Opportunity Versus Color


Opportunity Versus Color


"Opportunity Versus Color" is an editorial cartoon that appeared in the Chicago Defender, in the September 1, 1934 edition. The cartoon has an African American man standing in what might be his home with an African American woman. The woman asks the man why he doesn't open a successful business, and points out to the Chicago skyline, which is dominated by text imprints of successful immigrant businesses. The man responds, "I would, but I'm terribly worried about my color!!". Although this cartoon deals with attempts by African Americans to open businesses in Chicago, it also reveals something about how racial attitudes shaped the housing market. In my essay, I briefly discuss how African Americans feel cheated because of how blacks were singled out from other, previously "undesirable" immigrant groups, such as Jews, Greeks, Slavic peoples, Mexicans, and Japanese. The cartoon, and the situation in Chicago, recall Matthew Jacobson's essay "Whiteness of a Different Color", where he argues that capitalism and market forces are determinants of who is conferred "social whiteness", or the social and economic benefits of white status. African Americans in Chicago felt especially cheated as they watched previously marginalized immigrant groups gain the privileges of whiteness, widening the gulf between themselves and those who had previously been their neighbors-physically and socially.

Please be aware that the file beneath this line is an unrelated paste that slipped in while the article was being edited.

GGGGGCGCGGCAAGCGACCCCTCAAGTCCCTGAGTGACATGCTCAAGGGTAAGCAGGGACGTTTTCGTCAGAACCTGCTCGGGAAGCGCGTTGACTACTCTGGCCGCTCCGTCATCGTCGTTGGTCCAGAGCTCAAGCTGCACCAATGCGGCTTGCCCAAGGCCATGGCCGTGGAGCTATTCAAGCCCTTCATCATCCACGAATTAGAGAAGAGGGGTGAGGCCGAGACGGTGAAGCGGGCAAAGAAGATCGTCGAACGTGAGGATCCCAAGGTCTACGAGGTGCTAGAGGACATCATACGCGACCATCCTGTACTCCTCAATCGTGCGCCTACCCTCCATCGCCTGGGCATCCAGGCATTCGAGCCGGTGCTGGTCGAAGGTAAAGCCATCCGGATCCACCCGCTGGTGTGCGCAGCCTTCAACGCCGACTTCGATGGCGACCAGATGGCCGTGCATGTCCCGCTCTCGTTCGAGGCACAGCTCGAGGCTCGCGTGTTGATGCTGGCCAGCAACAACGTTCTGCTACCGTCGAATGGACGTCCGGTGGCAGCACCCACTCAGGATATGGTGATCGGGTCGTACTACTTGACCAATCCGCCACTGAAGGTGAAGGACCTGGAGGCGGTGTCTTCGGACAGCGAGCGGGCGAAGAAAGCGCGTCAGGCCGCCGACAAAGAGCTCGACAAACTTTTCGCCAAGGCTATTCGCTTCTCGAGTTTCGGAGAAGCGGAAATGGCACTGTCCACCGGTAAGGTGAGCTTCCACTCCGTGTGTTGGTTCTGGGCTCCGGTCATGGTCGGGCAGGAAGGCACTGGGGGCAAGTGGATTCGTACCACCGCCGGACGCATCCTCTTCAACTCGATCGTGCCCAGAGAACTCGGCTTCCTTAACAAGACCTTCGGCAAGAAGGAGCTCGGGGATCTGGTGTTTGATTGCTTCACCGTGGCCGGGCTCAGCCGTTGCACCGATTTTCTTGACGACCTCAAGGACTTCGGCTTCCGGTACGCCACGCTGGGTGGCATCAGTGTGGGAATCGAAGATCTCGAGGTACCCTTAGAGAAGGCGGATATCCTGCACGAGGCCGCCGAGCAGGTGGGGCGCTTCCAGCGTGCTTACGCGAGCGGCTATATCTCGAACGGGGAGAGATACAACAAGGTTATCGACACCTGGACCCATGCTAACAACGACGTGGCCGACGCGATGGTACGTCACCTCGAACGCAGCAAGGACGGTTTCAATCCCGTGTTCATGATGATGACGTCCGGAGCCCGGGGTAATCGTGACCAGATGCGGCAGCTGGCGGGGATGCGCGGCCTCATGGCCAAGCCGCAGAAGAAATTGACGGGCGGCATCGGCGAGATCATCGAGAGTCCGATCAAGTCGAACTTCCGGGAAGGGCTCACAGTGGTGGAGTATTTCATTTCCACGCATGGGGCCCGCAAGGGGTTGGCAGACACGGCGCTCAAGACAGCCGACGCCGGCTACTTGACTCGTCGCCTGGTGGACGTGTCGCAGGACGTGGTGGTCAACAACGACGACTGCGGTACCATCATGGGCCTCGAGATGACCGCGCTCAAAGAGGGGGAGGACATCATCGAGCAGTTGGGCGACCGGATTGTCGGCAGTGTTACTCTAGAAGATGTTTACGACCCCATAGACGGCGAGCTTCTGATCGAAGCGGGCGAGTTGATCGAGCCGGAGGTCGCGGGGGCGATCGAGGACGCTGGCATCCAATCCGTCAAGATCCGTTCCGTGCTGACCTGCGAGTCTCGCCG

Chicago Defender (National Edition). September 1, 1934. Chicago, Illinois. Pg14


Editorial Cartoon 1 -- No Title. 1934. The Chicago Defender (National edition) (1921-1967), September 1, http://www.proquest.com/ (accessed December 7, 2010).




Unknown, “Opportunity Versus Color,” Inbetween Peoples, accessed December 1, 2020, https://as205.omeka.net/items/show/84.